‘Onus on safety of buildings on government’
The Moulivakkam tower was demolished

‘Onus on safety of buildings on government’

Following the demolition of a 11-storey building in Moulivakkam on Wednesday, after an adjacent building collapsed in 2014, leaving 61 dead, players in the realty sector have reiterated that the supervision of buildings during the critical stages of construction, needs to be carried out in a planned and documented fashion.


Realtors in the city believe serious government intervention is needed, in the form of certifying committees to future-proof the safety of buildings in the country. According to K Chandrasekar, President, NAR-CREAA (Chennai Real Estate Agents Association), “To my knowledge, after the untoward incident in Moulivakkam, no high rise buildings had been sanctioned in that particular location. Only buildings of ground plus four storeys have been sanctioned, as the authorities need more clarity on the way forward in this matter. The government needs to be seriously involved in the process of certifying buildings. We need norms to certify buildings and pull up builders who are not adhering to norms.” N Nandakumar, MD, Devinarayan Housing, Past President of CREDAI, Tamil Nadu says, “Currently in India, we do not have any accredited agency which has got the competence and capability to supervise and clear a realty project at every stage of criticality. Such aspects of a project have to be looked into, during the execution stage, when the structure is coming up. Today we have a completion certificate methodology, which only gives a certificate that the building has been completed as per norms, on a cosmetic perspective. There is no wherewithal from the agencies as to providing the technical knowhow and the knowledge to certify the project from time to time.”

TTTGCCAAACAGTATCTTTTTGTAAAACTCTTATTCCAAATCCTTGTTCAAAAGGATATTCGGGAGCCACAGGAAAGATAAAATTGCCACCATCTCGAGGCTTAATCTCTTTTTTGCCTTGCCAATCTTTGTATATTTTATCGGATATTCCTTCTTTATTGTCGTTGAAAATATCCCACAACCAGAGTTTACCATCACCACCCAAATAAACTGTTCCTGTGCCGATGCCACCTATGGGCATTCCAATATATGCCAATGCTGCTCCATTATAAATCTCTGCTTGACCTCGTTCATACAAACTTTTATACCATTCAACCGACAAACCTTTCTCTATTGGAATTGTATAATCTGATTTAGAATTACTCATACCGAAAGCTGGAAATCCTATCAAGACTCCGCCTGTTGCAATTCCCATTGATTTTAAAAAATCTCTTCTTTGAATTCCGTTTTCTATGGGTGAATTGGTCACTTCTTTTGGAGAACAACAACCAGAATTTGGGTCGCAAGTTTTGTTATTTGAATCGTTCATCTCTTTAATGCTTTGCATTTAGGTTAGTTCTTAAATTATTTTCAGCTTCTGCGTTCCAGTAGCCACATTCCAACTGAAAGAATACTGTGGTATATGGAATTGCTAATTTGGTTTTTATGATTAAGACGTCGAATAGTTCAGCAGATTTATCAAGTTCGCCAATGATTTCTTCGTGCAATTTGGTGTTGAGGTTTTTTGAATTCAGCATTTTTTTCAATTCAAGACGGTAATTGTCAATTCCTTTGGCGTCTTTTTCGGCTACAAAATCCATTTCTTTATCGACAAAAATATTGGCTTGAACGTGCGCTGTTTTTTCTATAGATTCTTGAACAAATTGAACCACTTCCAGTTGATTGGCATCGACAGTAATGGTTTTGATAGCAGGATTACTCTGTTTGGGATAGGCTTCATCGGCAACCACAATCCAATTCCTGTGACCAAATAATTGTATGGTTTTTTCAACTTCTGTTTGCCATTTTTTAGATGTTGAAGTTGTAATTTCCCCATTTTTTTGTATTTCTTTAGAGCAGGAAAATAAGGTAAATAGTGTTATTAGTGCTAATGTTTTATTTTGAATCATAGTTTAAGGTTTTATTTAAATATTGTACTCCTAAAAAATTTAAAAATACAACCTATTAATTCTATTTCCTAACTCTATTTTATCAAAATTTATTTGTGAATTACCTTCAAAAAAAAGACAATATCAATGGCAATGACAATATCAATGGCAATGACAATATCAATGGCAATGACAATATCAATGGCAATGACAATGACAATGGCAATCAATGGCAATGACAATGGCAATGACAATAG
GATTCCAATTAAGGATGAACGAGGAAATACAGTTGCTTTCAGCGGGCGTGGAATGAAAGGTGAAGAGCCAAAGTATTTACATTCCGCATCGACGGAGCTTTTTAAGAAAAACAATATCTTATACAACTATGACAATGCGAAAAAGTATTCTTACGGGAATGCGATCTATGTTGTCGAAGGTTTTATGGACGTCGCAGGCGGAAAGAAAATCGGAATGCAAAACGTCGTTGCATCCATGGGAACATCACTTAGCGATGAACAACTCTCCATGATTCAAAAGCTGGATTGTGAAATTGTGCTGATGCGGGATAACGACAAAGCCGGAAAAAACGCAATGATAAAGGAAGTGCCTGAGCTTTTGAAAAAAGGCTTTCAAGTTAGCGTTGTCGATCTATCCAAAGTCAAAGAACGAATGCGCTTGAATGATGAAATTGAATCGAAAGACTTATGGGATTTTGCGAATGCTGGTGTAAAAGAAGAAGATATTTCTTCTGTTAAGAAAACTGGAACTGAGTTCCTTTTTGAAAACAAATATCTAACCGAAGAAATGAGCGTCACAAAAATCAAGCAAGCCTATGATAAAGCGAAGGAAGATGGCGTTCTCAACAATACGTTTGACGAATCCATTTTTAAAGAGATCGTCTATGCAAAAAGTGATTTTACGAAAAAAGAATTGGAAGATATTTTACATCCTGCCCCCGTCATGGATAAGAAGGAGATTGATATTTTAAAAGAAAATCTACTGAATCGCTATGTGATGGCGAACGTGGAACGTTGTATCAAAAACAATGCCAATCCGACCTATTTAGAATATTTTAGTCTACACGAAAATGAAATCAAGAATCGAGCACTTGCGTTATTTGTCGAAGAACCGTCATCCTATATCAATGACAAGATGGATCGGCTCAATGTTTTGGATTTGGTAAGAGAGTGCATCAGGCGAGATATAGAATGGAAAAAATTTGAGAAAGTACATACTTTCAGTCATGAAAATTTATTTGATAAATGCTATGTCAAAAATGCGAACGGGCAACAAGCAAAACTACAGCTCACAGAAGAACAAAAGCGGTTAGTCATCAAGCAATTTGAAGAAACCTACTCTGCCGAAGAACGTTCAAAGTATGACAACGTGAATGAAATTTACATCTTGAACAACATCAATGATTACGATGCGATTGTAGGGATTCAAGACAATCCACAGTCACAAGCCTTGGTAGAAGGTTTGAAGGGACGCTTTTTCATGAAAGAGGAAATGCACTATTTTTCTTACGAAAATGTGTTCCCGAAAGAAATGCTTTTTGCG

He adds, “Most countries have a mechanism whereby a government-aided agency can provide this certification. In Singapore, there is the Building Construction Authority which has to certify every pore of concrete in every building. Bringing in a proper licensing mechanism to certify developers is also the need of the hour.” 
T Chitty Babu, Chairman & Managing Director, Akshaya Homes says, “Post the Moulivakkam incident, the state government has taken measures, such as requiring stability and structural certificates from the builders. It has to be approved by the Public Works Department (PWD) or Anna University. You also need to produce a report, every three months, on the progress of construction. We have a process driven system that involves structural consultants and peer reviews as well.” 
Sanjay Chugh, the Founder of Skylines Property Consultants says home buyers on their part can seek the assistance of a qualified architect or engineer during any stage of construction for an independent verification of the strength of a structure.

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